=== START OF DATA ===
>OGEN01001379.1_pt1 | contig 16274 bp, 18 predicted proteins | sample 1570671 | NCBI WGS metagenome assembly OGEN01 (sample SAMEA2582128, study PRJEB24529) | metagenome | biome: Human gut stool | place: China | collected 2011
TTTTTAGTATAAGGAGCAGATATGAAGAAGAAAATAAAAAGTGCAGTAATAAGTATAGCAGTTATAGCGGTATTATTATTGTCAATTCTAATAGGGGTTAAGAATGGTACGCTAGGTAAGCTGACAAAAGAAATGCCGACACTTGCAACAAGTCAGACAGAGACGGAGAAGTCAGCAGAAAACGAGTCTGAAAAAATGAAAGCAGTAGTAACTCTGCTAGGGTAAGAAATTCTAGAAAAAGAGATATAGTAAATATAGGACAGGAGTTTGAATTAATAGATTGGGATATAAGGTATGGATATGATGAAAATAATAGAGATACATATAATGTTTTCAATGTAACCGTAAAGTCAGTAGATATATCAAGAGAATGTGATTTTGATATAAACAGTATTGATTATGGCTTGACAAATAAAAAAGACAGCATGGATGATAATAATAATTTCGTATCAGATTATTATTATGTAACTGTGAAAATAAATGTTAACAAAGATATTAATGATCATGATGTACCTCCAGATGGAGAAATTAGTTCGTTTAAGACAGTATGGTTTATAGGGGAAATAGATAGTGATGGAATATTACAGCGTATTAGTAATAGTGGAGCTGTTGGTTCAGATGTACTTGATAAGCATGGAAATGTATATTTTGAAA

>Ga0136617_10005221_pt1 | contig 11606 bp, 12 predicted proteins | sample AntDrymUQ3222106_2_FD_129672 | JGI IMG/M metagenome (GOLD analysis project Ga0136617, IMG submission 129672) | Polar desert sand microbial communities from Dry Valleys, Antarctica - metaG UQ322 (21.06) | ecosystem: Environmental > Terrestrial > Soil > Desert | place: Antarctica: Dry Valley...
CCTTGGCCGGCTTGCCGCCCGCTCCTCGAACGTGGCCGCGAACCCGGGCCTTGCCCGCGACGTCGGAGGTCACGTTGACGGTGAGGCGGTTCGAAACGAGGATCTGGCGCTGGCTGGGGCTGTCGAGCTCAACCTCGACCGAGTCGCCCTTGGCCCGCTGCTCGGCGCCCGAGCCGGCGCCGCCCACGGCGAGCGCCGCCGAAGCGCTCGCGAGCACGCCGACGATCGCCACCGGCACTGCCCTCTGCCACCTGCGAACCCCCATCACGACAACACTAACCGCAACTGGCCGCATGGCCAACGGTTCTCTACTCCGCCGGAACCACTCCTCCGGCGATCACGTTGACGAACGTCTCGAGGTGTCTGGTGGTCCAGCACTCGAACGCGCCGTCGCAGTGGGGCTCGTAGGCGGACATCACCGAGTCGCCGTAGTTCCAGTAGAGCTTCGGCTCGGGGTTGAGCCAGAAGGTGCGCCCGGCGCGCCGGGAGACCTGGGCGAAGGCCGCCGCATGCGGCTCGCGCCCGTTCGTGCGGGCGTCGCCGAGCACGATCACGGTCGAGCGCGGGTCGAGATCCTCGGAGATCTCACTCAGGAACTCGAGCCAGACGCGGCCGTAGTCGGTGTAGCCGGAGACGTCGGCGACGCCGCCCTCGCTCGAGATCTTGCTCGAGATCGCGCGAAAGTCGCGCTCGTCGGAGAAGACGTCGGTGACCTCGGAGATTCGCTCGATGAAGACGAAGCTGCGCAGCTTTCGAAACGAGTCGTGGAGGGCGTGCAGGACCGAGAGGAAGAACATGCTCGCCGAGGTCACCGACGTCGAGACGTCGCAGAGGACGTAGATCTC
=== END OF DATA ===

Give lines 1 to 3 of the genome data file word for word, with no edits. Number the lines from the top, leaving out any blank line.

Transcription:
>OGEN01001379.1_pt1 | contig 16274 bp, 18 predicted proteins | sample 1570671 | NCBI WGS metagenome assembly OGEN01 (sample SAMEA2582128, study PRJEB24529) | metagenome | biome: Human gut stool | place: China | collected 2011
TTTTTAGTATAAGGAGCAGATATGAAGAAGAAAATAAAAAGTGCAGTAATAAGTATAGCAGTTATAGCGGTATTATTATTGTCAATTCTAATAGGGGTTAAGAATGGTACGCTAGGTAAGCTGACAAAAGAAATGCCGACACTTGCAACAAGTCAGACAGAGACGGAGAAGTCAGCAGAAAACGAGTCTGAAAAAATGAAAGCAGTAGTAACTCTGCTAGGGTAAGAAATTCTAGAAAAAGAGATATAGTAAATATAGGACAGGAGTTTGAATTAATAGATTGGGATATAAGGTATGGATATGATGAAAATAATAGAGATACATATAATGTTTTCAATGTAACCGTAAAGTCAGTAGATATATCAAGAGAATGTGATTTTGATATAAACAGTATTGATTATGGCTTGACAAATAAAAAAGACAGCATGGATGATAATAATAATTTCGTATCAGATTATTATTATGTAACTGTGAAAATAAATGTTAACAAAGATATTAATGATCATGATGTACCTCCAGATGGAGAAATTAGTTCGTTTAAGACAGTATGGTTTATAGGGGAAATAGATAGTGATGGAATATTACAGCGTATTAGTAATAGTGGAGCTGTTGGTTCAGATGTACTTGATAAGCATGGAAATGTATATTTTGAAA

>Ga0136617_10005221_pt1 | contig 11606 bp, 12 predicted proteins | sample AntDrymUQ3222106_2_FD_129672 | JGI IMG/M metagenome (GOLD analysis project Ga0136617, IMG submission 129672) | Polar desert sand microbial communities from Dry Valleys, Antarctica - metaG UQ322 (21.06) | ecosystem: Environmental > Terrestrial > Soil > Desert | place: Antarctica: Dry Valley...